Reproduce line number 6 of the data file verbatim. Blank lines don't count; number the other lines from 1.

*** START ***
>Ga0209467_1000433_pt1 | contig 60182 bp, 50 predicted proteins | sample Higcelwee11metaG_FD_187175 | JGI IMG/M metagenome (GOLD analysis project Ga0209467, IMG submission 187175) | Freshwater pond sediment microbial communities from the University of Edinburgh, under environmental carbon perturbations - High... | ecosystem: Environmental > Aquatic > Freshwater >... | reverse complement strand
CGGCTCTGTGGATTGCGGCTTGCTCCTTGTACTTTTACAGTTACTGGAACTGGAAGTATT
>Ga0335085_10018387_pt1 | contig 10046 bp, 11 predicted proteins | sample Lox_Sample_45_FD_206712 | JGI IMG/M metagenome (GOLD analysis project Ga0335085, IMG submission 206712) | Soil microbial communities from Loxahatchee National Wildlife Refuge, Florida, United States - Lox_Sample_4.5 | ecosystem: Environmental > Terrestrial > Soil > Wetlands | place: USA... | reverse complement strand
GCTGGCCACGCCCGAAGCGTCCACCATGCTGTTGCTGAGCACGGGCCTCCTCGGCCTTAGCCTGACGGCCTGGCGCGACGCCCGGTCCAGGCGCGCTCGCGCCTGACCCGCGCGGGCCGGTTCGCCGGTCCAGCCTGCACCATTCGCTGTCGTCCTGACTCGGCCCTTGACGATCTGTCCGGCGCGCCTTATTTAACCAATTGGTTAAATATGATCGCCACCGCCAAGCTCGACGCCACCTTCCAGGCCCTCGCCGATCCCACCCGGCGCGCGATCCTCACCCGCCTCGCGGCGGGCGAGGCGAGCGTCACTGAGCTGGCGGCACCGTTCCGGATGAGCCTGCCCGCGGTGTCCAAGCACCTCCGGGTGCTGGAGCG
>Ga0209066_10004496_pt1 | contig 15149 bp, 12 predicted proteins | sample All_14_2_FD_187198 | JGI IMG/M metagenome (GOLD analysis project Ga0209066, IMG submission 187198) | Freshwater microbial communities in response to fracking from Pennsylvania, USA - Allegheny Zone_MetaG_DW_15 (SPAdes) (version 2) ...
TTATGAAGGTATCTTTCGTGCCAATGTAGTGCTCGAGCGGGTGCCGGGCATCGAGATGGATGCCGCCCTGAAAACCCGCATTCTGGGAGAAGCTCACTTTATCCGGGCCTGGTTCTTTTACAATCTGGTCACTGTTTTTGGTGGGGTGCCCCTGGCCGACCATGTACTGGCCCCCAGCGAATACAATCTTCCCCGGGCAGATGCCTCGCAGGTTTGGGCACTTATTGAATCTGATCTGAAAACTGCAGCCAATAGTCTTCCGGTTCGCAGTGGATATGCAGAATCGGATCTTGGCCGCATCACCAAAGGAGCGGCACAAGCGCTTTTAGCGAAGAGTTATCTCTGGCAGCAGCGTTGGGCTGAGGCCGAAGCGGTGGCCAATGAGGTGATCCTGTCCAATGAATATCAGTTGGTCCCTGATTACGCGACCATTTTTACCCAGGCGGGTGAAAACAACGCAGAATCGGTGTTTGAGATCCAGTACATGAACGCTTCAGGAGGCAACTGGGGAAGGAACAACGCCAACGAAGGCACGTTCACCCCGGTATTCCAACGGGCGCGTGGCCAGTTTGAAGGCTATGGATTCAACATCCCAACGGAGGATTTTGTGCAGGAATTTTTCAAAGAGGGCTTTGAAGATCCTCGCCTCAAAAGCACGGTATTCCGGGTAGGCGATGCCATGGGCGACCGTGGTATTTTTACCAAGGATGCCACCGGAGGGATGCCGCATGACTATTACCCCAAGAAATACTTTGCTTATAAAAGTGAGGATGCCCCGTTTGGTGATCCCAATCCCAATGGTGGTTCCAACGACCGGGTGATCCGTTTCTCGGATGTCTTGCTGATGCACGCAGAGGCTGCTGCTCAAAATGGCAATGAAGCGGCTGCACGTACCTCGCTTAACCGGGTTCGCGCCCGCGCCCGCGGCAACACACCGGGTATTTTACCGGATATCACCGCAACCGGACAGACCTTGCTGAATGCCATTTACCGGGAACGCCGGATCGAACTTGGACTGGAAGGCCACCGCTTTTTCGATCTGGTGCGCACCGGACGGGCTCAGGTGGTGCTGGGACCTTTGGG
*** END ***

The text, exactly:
TTATGAAGGTATCTTTCGTGCCAATGTAGTGCTCGAGCGGGTGCCGGGCATCGAGATGGATGCCGCCCTGAAAACCCGCATTCTGGGAGAAGCTCACTTTATCCGGGCCTGGTTCTTTTACAATCTGGTCACTGTTTTTGGTGGGGTGCCCCTGGCCGACCATGTACTGGCCCCCAGCGAATACAATCTTCCCCGGGCAGATGCCTCGCAGGTTTGGGCACTTATTGAATCTGATCTGAAAACTGCAGCCAATAGTCTTCCGGTTCGCAGTGGATATGCAGAATCGGATCTTGGCCGCATCACCAAAGGAGCGGCACAAGCGCTTTTAGCGAAGAGTTATCTCTGGCAGCAGCGTTGGGCTGAGGCCGAAGCGGTGGCCAATGAGGTGATCCTGTCCAATGAATATCAGTTGGTCCCTGATTACGCGACCATTTTTACCCAGGCGGGTGAAAACAACGCAGAATCGGTGTTTGAGATCCAGTACATGAACGCTTCAGGAGGCAACTGGGGAAGGAACAACGCCAACGAAGGCACGTTCACCCCGGTATTCCAACGGGCGCGTGGCCAGTTTGAAGGCTATGGATTCAACATCCCAACGGAGGATTTTGTGCAGGAATTTTTCAAAGAGGGCTTTGAAGATCCTCGCCTCAAAAGCACGGTATTCCGGGTAGGCGATGCCATGGGCGACCGTGGTATTTTTACCAAGGATGCCACCGGAGGGATGCCGCATGACTATTACCCCAAGAAATACTTTGCTTATAAAAGTGAGGATGCCCCGTTTGGTGATCCCAATCCCAATGGTGGTTCCAACGACCGGGTGATCCGTTTCTCGGATGTCTTGCTGATGCACGCAGAGGCTGCTGCTCAAAATGGCAATGAAGCGGCTGCACGTACCTCGCTTAACCGGGTTCGCGCCCGCGCCCGCGGCAACACACCGGGTATTTTACCGGATATCACCGCAACCGGACAGACCTTGCTGAATGCCATTTACCGGGAACGCCGGATCGAACTTGGACTGGAAGGCCACCGCTTTTTCGATCTGGTGCGCACCGGACGGGCTCAGGTGGTGCTGGGACCTTTGGG